Conveyor is a band. We know this because their website says so, but frankly, that’s where conventional classification starts and stops. Born in Florida but now residing in the musical hotbed of Brooklyn, these four guys (Timothy John Masters, Evan Michael Garfield, G Alan Busch Jr and Michael Ryan Pedron) are playing with music like no-one else at the moment.
Following last year’s debut EP, the excellent Sun Ray, could have proved tricky for some, but Conveyor more than matches its shorter, elder brother, Interestingly, the band chose to write much of the album whilst recording rather than go in with their songs almost fully formed and ready. It’s an approach that clearly works, allowing them to capture ideas and follow their evolution. The album feels not only organic and cohesive as a result, but alive, tentacles of pop melodies, tribal drums, harmonies and layer upon layer of sumptuous noise creeping out, feeling its way into your soul.
It’s clear that these guys love sound; that might appear to be a flippant comment but it’s a quality that must not be dismissed lightly. Throughout the album, they take and manipulate sound, bending, shaping and twisting it until it feels just right. On first listen it may appear that these sounds are quickly discarded so they may play with another, veering off on a sonic tangent heading for who knows where. Listen again and you’ll not only wonder how they could have gone anywhere else, but you’ll hear the bubbling undercurrent of that which they left behind, echoing through the hills and valleys of this new soundscape. On Conveyor, sound begets sound.
This is perfectly encapsulated within the sublime “Right Sleep”, which itself moves through at least three distinct phases. Seamlessly blending from infectious indie pop to near a capella vocal harmonies and on to a dramatic, vibrating instrumental, all of which is immediately followed by the mariachi-esque “Mom Talk”. Sounds bonkers right? It totally works.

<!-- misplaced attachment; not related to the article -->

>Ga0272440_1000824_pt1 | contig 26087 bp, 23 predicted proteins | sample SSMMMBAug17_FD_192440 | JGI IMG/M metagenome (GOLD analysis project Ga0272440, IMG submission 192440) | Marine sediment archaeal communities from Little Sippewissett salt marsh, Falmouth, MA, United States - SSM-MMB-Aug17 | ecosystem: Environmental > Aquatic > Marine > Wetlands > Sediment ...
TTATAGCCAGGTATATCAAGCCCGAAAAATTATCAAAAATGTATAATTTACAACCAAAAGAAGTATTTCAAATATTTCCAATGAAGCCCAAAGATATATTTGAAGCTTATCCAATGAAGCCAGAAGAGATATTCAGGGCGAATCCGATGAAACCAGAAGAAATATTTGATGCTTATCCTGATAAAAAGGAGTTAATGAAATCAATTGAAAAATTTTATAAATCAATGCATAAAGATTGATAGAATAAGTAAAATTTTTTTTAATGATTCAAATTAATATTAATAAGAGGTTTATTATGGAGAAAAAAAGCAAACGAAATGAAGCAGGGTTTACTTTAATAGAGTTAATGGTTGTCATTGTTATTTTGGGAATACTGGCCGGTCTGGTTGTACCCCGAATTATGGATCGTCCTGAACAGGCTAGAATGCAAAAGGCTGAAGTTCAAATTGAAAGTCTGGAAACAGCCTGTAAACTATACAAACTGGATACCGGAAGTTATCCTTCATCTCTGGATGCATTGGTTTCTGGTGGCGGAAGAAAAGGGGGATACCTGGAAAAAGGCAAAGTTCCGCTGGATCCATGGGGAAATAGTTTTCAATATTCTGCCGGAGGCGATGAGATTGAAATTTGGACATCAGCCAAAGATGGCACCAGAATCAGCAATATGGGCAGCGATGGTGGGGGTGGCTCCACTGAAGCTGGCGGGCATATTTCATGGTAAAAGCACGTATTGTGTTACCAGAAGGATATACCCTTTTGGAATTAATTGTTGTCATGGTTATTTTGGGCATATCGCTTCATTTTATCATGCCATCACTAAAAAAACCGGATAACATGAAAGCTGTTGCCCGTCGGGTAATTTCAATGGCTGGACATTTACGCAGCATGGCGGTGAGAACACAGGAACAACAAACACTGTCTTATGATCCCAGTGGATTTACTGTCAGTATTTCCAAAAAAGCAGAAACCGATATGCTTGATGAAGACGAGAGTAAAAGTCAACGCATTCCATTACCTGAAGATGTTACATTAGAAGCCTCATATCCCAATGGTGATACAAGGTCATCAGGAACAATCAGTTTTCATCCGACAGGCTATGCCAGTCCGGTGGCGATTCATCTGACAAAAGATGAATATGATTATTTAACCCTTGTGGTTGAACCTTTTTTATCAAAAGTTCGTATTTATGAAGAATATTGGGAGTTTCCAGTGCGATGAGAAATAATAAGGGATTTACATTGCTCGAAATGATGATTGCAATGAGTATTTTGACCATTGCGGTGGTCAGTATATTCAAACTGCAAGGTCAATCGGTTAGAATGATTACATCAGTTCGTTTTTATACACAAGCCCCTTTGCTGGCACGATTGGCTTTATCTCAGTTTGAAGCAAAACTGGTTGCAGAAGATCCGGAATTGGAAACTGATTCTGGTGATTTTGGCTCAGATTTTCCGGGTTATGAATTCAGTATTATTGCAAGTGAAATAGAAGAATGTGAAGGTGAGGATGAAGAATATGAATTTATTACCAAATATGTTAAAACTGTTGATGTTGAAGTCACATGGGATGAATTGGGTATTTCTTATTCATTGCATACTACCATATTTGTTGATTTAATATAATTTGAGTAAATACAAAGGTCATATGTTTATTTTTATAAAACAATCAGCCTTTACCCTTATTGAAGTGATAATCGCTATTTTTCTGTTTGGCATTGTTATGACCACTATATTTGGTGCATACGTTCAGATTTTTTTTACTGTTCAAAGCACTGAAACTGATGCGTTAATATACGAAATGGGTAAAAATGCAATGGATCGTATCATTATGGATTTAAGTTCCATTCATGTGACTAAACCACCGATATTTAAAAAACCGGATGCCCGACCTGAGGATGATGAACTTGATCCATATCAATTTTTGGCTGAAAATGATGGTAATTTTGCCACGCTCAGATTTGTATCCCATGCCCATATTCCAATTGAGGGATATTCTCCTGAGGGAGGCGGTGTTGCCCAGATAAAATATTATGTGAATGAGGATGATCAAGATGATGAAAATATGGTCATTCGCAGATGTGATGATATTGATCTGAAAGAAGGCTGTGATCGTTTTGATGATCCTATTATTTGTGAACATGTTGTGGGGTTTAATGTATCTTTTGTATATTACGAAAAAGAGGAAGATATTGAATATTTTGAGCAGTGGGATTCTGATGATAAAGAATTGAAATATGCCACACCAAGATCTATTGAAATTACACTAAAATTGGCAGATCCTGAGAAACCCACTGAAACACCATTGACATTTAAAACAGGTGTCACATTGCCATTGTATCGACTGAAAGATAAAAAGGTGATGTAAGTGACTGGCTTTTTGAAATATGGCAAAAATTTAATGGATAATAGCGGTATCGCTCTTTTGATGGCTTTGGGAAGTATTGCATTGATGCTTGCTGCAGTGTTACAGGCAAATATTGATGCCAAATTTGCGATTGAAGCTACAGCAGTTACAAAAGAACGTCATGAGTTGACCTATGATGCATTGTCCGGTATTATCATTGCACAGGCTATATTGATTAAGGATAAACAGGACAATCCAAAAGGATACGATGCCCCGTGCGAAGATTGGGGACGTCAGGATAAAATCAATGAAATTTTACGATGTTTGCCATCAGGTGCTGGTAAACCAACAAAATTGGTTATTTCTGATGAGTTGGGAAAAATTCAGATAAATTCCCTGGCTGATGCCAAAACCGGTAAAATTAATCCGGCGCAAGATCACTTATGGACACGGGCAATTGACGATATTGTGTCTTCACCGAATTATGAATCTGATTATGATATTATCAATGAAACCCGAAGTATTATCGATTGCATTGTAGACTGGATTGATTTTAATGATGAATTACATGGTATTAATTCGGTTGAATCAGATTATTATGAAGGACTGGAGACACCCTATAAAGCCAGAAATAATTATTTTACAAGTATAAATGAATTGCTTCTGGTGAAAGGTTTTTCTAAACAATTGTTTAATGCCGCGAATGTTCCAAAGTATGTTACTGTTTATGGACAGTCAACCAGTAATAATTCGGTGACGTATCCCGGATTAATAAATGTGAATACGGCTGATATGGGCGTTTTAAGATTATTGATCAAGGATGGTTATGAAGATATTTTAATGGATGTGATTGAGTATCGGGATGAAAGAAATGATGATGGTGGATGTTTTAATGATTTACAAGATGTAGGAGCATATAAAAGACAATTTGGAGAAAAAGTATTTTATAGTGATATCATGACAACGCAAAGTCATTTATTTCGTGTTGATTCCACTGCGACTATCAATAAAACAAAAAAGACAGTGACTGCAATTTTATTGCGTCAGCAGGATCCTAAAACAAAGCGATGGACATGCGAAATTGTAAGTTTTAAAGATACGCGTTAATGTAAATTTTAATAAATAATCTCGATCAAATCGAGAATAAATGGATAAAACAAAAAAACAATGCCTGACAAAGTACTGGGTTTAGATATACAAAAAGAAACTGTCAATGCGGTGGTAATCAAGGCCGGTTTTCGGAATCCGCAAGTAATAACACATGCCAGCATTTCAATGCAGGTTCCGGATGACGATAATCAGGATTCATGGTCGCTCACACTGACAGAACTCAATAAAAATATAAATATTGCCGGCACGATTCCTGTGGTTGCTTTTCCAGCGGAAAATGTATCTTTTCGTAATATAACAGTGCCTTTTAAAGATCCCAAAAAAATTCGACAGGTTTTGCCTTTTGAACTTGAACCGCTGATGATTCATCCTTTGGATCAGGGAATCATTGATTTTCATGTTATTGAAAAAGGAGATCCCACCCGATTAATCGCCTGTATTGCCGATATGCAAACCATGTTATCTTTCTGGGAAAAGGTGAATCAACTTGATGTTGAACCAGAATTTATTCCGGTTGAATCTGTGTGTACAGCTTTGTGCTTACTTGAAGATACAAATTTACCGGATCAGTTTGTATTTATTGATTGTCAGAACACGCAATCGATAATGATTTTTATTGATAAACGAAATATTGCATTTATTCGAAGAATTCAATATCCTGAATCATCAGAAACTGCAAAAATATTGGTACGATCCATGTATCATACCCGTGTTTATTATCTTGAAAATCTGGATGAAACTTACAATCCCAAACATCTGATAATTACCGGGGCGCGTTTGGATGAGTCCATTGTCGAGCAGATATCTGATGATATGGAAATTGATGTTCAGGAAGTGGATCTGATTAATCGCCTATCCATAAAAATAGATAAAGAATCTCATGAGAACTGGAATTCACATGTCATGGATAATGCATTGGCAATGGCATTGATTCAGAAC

If all that feels a bit too experimental, arty and off-putting for you, fear not. This is not a difficult album to enjoy, far from it, loving Conveyor is easy to do. Choruses are as catchy as a childhood virus and just as difficult to shake; “Short Hair” in particular is immune to vaccination and will live within your head for weeks. As will the aforementioned “Mom Talk”; we never thought we would be singing along with lyrics like “Hey Mom,/Hey Mom/Hey Mom/Hey Mom/Hey Mom/Hey Mom/What do you want to talk about today?” but we do each and every time the album is on.
It would be easy to dismiss these two tracks as being out of keeping with the remainder of the record but in actuality they are very much an extension of this sonic embrace. Throughout Conveyor disparate patterns of sound and light are forged and the vocals are an essential element. Here, you can imagine them around a fire on a beach, singing and entertaining, elsewhere, on “Reach”, “Mukraker” and “All” for example, they are another aspect of the sound, layer upon multi-faceted layer intertwine, pitch and sprawl like a barbershop-quartet on acid.
Conveyor is a bold and confident debut album from a band that isn’t afraid to let the music lead them. The sounds are intricate and complex yet feel so simple and inviting, playful yet intense. It’s quite an achievement from a band so young and one that many other bands would not have had either the inclination or conviction to attempt, but as we know, Conveyor is not like other bands.
Conveyor is out tomorrow (17 July) via Paper Garden records. You can pre-order the album here on clear vinyl, CD or digitally.